There are various constraints on agricultural production: heat, drought, salinity, pests, diseases, etc. These biotic and abiotic constraints result in the instability of crop yield, which often leads to starvation and malnutrition of a large number of people in developing countries. In addition, the rapidly growing population accelerates the deterioration of natural resources, especially in marginal lands. We are now faced with the need to increase the sustainability of agricultural production, while the lack of materials and infrastructure necessary for agricultural production in most of the developing countries makes it difficult to increase and stabilize their agricultural productivity. Therefore, the role of plant breeding or genetic improvement of crop species for high adaptability will become increasingly important in the agriculture of the developing countries.
Japanese rice breeders have recently developed a new upland rice variety with drought tolerance which was selected from a cross between JC81(local indica variety introduced from IRRI) and Norin-mochi 4 (Japanese upland variety). The former variety is highly tolerant to drought due to the deep root system, a trait which has been successfully incorporated into the new variety. However, the determination of the root depth of progenies was considerably laborious. Biological procedures such as a molecular marker assisted screening method may greatly facilitate plant breeding for drought tolerance.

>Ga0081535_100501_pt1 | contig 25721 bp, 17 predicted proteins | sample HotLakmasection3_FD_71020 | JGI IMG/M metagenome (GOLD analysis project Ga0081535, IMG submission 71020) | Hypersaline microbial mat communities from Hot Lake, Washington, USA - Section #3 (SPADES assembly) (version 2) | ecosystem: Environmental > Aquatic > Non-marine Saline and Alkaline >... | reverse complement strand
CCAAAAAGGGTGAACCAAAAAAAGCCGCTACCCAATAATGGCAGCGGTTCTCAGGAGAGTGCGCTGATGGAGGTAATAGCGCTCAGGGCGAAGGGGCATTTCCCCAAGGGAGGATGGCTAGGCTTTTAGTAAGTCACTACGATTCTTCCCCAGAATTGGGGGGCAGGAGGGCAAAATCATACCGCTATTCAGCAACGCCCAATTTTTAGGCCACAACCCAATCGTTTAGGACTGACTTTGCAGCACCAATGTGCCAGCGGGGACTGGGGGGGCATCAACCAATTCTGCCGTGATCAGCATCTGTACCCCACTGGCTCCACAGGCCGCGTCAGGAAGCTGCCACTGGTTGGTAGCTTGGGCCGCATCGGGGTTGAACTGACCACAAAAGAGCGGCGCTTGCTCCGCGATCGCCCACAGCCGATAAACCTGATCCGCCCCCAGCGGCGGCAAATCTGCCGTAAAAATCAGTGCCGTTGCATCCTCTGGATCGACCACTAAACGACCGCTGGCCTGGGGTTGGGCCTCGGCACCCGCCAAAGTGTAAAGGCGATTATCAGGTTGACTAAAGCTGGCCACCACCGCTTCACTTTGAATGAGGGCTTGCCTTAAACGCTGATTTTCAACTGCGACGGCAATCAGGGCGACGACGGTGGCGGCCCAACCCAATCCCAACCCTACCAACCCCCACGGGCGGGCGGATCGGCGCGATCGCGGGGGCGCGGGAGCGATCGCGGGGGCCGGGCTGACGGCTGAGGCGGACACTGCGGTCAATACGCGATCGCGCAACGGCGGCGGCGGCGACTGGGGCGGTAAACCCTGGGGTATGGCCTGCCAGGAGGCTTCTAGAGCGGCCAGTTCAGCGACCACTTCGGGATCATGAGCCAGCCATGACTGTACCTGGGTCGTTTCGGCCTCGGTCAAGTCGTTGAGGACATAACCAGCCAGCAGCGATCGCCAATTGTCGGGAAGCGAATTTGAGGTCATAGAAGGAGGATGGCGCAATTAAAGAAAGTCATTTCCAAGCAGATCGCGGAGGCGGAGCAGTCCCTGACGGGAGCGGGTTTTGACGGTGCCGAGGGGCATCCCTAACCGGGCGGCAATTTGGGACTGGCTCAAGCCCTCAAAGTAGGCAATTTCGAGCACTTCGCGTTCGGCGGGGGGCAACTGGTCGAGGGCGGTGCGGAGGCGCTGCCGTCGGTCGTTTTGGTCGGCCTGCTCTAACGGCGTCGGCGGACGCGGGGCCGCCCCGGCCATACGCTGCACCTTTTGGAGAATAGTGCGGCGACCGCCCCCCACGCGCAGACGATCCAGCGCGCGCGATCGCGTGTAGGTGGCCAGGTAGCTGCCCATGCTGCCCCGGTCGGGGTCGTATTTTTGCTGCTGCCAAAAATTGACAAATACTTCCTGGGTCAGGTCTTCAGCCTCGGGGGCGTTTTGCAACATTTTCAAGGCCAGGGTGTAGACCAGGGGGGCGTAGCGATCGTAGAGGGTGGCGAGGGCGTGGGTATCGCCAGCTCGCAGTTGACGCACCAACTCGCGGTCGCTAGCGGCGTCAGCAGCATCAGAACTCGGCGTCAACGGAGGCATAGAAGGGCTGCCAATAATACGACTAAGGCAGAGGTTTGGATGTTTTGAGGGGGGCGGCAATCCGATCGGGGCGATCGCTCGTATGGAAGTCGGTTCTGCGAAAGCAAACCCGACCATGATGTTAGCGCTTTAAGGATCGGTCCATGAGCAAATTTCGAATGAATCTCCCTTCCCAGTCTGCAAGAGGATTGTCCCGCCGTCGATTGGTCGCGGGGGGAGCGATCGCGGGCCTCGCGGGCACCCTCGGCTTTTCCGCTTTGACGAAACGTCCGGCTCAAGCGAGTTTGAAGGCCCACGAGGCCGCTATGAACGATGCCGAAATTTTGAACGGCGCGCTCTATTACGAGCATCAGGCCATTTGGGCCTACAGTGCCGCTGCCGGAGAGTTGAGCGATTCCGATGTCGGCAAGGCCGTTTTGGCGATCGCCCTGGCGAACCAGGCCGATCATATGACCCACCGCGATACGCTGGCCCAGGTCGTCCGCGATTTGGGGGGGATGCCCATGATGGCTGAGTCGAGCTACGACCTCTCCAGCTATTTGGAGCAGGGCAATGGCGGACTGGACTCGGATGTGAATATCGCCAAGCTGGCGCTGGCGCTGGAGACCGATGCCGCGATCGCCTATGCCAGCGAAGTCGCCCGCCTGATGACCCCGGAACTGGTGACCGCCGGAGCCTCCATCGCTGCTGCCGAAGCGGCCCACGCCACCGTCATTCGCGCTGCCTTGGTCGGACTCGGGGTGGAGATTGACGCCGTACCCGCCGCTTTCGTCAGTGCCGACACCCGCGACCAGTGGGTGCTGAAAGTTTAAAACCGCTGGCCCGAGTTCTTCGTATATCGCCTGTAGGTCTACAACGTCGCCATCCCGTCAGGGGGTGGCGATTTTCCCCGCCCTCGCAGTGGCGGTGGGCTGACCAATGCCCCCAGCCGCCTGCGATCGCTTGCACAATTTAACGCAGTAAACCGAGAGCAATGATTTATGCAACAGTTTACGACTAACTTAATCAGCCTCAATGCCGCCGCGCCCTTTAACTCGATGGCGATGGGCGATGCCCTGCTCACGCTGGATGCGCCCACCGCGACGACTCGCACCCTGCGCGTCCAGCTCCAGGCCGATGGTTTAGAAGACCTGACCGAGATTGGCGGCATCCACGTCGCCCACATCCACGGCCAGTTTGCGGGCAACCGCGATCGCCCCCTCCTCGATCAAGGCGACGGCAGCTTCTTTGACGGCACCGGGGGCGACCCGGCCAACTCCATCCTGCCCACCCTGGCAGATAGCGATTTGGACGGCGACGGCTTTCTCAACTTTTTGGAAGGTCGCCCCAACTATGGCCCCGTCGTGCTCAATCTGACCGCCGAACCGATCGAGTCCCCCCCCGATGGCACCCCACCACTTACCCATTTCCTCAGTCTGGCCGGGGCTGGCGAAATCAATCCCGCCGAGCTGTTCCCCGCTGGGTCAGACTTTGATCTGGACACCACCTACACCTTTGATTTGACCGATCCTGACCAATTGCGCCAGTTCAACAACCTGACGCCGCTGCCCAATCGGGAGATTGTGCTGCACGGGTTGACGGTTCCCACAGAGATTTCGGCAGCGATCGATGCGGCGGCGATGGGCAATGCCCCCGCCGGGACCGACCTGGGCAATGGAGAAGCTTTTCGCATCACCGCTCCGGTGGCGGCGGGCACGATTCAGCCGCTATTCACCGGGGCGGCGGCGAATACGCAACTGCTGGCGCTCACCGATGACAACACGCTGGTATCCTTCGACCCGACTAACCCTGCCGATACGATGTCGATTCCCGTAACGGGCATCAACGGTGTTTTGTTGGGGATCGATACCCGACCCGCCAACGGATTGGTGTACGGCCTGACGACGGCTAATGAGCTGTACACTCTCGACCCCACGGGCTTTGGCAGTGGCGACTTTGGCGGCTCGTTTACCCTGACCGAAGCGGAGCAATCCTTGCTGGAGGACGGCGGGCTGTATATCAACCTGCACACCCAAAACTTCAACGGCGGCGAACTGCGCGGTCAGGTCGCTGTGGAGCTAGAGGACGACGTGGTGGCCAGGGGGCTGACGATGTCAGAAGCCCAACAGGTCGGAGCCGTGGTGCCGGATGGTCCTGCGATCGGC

Moreover, recent progress in biotechnology is rapidly increasing the possibility of modifying crops genetically to make them highly tolerant to various kinds of adverse conditions. Using biotechnology along with genetic resources, it will become possible in the near future to carry out breeding at the molecular level for many important crops for the induction of stress tolerance. These new crops should contribute to the increase and stabilization of agricultural production with lower labor and financial input in developing countries.
Although biotechnology facilities have been recently established in many developing countries, their scientific and technical capability remains still limited compared to that of industrialized countries. Lack of funding and human resources results in the application of limited aspects of biotechnology in most of these countries, where genetic engineering is too costly. It is hardly possible to carry out molecular breeding in the developing countries for the time being, although the farmers in these countries need the benefits of modern high technology.